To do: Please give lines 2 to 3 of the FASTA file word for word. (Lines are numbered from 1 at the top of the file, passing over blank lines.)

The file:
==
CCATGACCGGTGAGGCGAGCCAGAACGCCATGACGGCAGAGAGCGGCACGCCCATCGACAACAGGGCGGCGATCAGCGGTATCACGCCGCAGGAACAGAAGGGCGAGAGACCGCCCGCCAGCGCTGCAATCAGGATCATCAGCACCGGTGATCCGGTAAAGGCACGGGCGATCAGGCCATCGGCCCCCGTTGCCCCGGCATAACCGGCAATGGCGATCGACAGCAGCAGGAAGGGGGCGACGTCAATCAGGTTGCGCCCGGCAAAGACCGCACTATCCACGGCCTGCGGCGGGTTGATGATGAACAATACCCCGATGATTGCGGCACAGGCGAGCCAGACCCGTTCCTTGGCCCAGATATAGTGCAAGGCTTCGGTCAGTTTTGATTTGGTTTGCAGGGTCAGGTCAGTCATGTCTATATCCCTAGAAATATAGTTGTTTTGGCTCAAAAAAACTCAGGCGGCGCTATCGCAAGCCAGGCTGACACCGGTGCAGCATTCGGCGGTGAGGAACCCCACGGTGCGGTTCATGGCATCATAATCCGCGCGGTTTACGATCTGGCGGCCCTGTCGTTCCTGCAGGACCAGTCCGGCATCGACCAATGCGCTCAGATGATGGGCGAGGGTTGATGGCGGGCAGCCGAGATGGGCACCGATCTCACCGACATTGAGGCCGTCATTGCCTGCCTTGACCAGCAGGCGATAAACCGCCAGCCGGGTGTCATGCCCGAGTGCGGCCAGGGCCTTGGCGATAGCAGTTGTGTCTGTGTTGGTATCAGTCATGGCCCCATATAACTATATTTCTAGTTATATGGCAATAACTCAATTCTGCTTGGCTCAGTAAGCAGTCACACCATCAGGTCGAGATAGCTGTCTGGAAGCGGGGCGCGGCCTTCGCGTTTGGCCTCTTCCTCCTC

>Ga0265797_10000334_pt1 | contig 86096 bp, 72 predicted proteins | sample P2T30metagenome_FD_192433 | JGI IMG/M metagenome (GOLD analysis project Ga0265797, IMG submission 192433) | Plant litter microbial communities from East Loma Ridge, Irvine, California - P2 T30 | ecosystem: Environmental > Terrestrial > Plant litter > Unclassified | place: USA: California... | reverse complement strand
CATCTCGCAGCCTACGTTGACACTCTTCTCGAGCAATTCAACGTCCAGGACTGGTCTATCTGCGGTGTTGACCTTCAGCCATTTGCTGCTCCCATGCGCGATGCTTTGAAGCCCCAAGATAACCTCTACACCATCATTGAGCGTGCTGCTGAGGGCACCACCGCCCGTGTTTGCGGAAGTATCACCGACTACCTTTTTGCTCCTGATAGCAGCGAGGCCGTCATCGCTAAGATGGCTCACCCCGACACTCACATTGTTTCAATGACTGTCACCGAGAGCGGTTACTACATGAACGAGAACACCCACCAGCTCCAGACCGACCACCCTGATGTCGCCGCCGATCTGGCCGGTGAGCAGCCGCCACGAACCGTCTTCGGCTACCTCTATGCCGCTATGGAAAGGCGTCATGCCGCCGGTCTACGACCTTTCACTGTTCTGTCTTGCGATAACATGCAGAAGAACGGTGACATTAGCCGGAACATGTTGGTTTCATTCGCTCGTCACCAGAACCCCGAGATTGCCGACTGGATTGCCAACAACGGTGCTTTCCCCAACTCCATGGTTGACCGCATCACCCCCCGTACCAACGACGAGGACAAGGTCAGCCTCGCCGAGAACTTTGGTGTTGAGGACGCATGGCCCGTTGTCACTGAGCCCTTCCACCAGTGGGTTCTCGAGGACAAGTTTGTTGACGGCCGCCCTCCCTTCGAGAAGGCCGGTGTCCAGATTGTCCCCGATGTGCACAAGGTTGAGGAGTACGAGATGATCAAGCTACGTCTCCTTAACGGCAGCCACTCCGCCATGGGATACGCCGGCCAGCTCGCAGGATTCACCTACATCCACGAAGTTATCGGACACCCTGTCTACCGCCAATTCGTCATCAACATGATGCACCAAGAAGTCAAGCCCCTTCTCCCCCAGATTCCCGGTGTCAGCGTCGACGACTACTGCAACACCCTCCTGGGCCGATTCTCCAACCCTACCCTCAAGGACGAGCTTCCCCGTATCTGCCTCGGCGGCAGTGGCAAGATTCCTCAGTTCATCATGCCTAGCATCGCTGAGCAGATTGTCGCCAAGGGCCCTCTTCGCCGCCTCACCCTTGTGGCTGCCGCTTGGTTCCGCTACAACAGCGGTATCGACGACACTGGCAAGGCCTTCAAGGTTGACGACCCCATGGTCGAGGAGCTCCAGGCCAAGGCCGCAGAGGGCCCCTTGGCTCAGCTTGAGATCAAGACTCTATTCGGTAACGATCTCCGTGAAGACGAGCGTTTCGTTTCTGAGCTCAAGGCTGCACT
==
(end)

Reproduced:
>Ga0265797_10000334_pt1 | contig 86096 bp, 72 predicted proteins | sample P2T30metagenome_FD_192433 | JGI IMG/M metagenome (GOLD analysis project Ga0265797, IMG submission 192433) | Plant litter microbial communities from East Loma Ridge, Irvine, California - P2 T30 | ecosystem: Environmental > Terrestrial > Plant litter > Unclassified | place: USA: California... | reverse complement strand
CATCTCGCAGCCTACGTTGACACTCTTCTCGAGCAATTCAACGTCCAGGACTGGTCTATCTGCGGTGTTGACCTTCAGCCATTTGCTGCTCCCATGCGCGATGCTTTGAAGCCCCAAGATAACCTCTACACCATCATTGAGCGTGCTGCTGAGGGCACCACCGCCCGTGTTTGCGGAAGTATCACCGACTACCTTTTTGCTCCTGATAGCAGCGAGGCCGTCATCGCTAAGATGGCTCACCCCGACACTCACATTGTTTCAATGACTGTCACCGAGAGCGGTTACTACATGAACGAGAACACCCACCAGCTCCAGACCGACCACCCTGATGTCGCCGCCGATCTGGCCGGTGAGCAGCCGCCACGAACCGTCTTCGGCTACCTCTATGCCGCTATGGAAAGGCGTCATGCCGCCGGTCTACGACCTTTCACTGTTCTGTCTTGCGATAACATGCAGAAGAACGGTGACATTAGCCGGAACATGTTGGTTTCATTCGCTCGTCACCAGAACCCCGAGATTGCCGACTGGATTGCCAACAACGGTGCTTTCCCCAACTCCATGGTTGACCGCATCACCCCCCGTACCAACGACGAGGACAAGGTCAGCCTCGCCGAGAACTTTGGTGTTGAGGACGCATGGCCCGTTGTCACTGAGCCCTTCCACCAGTGGGTTCTCGAGGACAAGTTTGTTGACGGCCGCCCTCCCTTCGAGAAGGCCGGTGTCCAGATTGTCCCCGATGTGCACAAGGTTGAGGAGTACGAGATGATCAAGCTACGTCTCCTTAACGGCAGCCACTCCGCCATGGGATACGCCGGCCAGCTCGCAGGATTCACCTACATCCACGAAGTTATCGGACACCCTGTCTACCGCCAATTCGTCATCAACATGATGCACCAAGAAGTCAAGCCCCTTCTCCCCCAGATTCCCGGTGTCAGCGTCGACGACTACTGCAACACCCTCCTGGGCCGATTCTCCAACCCTACCCTCAAGGACGAGCTTCCCCGTATCTGCCTCGGCGGCAGTGGCAAGATTCCTCAGTTCATCATGCCTAGCATCGCTGAGCAGATTGTCGCCAAGGGCCCTCTTCGCCGCCTCACCCTTGTGGCTGCCGCTTGGTTCCGCTACAACAGCGGTATCGACGACACTGGCAAGGCCTTCAAGGTTGACGACCCCATGGTCGAGGAGCTCCAGGCCAAGGCCGCAGAGGGCCCCTTGGCTCAGCTTGAGATCAAGACTCTATTCGGTAACGATCTCCGTGAAGACGAGCGTTTCGTTTCTGAGCTCAAGGCTGCACT